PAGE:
Two, more than the romance, the story of the Albino kids in Africa really got to me. What they go through over there is outright evil. It breaks me to know about how much kids like them have suffered and I had no idea until now.

Three, the minor characters were as remarkable as the leads. I remember each one so vividly as if they starred in the book too. I remember their personalities, their quirks and desires even if they had less parts in the book. Again, it speaks of how good Attar approaches her characters. Bahati, the talkative local who was shunned by his tribe. He is funny, passionate about his dreams, and loyal. Goma is the fierce old lady who takes no sh*t from anyone. She is strong and reliable like a solid oak tree. She may seem cranky but she’s actually warm and big hearted. Scholastica, the shy and young albino girl who has much to learn but already understands a lot of things. She is wise beyond her years, has been through difficult times but the childike wonder in her remains. I also remember Olonana, the tribe leader who is set in his old ways but never let tradition trump wisdom. He is as sharp as an eagle eye. Then there is Lily, Gabriel and Mo. Lily, a name befitting a beautiful girl who loves to dance and have fun. She’s a free spirit and always sees the good in anything. Gabriel is your good old Robinhood, “doing bad things to help the needy.” His ways may be wrong but his heart is in the right place. Finally, we have Mo, the adventurous spirit who chases after new experiences. She’s as free as a bird. She’s passionate, willful and kind-hearted. She’s always looking for next destinations and it will always be that way. She’s never constant. She’s always moving.

Four, I learned so much from this book. It made me see Africa in all its glory, good and bad. I learned a bit of their culture and tradition. These are so important because it redefines what “reading experience” is really all about.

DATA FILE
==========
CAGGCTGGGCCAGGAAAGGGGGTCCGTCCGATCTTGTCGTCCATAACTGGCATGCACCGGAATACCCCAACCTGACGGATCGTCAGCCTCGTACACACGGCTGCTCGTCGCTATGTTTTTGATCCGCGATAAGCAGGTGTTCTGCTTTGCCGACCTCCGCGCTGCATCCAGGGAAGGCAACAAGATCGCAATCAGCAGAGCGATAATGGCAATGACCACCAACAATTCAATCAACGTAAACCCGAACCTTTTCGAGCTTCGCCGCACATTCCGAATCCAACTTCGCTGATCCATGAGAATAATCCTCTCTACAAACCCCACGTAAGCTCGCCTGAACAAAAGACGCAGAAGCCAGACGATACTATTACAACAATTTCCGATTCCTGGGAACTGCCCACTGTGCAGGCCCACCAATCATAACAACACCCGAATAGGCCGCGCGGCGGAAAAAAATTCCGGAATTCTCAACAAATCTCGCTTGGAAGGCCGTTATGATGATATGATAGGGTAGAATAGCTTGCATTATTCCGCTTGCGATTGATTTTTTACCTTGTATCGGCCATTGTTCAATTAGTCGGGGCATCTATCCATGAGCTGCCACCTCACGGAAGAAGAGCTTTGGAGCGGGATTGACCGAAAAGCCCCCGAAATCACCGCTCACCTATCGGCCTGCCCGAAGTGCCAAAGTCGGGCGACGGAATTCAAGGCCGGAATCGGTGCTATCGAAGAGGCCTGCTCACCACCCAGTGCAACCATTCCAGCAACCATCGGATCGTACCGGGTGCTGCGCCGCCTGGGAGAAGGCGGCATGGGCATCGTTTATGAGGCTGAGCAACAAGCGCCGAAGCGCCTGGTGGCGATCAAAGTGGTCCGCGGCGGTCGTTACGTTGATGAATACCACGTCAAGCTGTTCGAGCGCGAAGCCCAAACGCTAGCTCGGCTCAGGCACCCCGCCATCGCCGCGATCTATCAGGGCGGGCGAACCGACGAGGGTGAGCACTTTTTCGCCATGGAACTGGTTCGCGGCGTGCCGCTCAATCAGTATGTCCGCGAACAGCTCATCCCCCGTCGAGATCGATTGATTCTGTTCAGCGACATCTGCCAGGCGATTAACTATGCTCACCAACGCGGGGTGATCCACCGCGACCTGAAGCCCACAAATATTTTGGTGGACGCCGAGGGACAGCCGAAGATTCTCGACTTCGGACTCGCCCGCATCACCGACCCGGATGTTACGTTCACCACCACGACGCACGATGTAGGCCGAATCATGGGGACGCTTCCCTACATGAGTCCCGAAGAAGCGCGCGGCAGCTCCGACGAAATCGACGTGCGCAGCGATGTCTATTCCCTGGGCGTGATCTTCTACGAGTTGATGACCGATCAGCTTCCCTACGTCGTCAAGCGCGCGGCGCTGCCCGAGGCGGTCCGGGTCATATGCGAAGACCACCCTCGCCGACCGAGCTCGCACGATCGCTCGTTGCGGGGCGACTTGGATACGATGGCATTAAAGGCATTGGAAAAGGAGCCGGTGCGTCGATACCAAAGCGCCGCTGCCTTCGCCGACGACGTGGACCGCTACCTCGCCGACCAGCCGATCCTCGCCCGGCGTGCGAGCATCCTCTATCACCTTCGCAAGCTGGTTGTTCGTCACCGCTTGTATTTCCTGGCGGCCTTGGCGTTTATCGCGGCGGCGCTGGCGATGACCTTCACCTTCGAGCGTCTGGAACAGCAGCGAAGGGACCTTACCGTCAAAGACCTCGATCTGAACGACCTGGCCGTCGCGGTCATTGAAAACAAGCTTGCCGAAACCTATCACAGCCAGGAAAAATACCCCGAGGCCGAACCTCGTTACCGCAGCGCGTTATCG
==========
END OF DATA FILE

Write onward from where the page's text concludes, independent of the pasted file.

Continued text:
And laslty, the final chapter came as a sucker punch. After the HEA, I was ready to move on and get on my next book. However, a surprising twist at the end nearly broke me again. It’s one thing to know of a tragedy from an impersonal point of view (say, of loved ones left behind to tell the story of the accident) but it’s quite another thing to read it from the actual point of view of the people involved. In the beginning, I wasn’t attached to the characters who died because I barely got to know them. They were just anecdotes and stories from Jack and Rodel so they didn’t seem real. I never expected how much it will haunt me to read about these characters’ final moments, however. Up until their last breath, they were so selfess. It was just one chapter but it was enough to break me. That scene, it will probably stay with me forever.

***cover art: 3/5 stars. It looks good but I think it could have been better considering how rich the story is.***